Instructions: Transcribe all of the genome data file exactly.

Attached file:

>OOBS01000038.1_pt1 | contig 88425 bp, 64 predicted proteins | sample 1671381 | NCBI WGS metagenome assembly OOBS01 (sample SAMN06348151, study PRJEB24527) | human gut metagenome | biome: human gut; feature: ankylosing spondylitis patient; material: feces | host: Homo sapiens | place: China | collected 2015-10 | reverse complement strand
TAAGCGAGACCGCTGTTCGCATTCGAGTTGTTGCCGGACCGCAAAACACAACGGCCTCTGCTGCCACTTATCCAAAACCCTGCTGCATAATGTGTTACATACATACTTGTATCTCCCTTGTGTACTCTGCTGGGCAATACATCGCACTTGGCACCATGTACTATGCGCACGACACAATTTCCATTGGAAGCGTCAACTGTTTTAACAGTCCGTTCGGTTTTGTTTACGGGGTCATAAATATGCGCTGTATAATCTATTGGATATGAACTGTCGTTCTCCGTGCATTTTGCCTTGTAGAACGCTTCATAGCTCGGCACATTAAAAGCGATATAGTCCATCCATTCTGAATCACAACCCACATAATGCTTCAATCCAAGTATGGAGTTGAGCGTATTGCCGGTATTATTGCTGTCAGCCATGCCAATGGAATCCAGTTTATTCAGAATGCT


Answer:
>OOBS01000038.1_pt1 | contig 88425 bp, 64 predicted proteins | sample 1671381 | NCBI WGS metagenome assembly OOBS01 (sample SAMN06348151, study PRJEB24527) | human gut metagenome | biome: human gut; feature: ankylosing spondylitis patient; material: feces | host: Homo sapiens | place: China | collected 2015-10 | reverse complement strand
TAAGCGAGACCGCTGTTCGCATTCGAGTTGTTGCCGGACCGCAAAACACAACGGCCTCTGCTGCCACTTATCCAAAACCCTGCTGCATAATGTGTTACATACATACTTGTATCTCCCTTGTGTACTCTGCTGGGCAATACATCGCACTTGGCACCATGTACTATGCGCACGACACAATTTCCATTGGAAGCGTCAACTGTTTTAACAGTCCGTTCGGTTTTGTTTACGGGGTCATAAATATGCGCTGTATAATCTATTGGATATGAACTGTCGTTCTCCGTGCATTTTGCCTTGTAGAACGCTTCATAGCTCGGCACATTAAAAGCGATATAGTCCATCCATTCTGAATCACAACCCACATAATGCTTCAATCCAAGTATGGAGTTGAGCGTATTGCCGGTATTATTGCTGTCAGCCATGCCAATGGAATCCAGTTTATTCAGAATGCT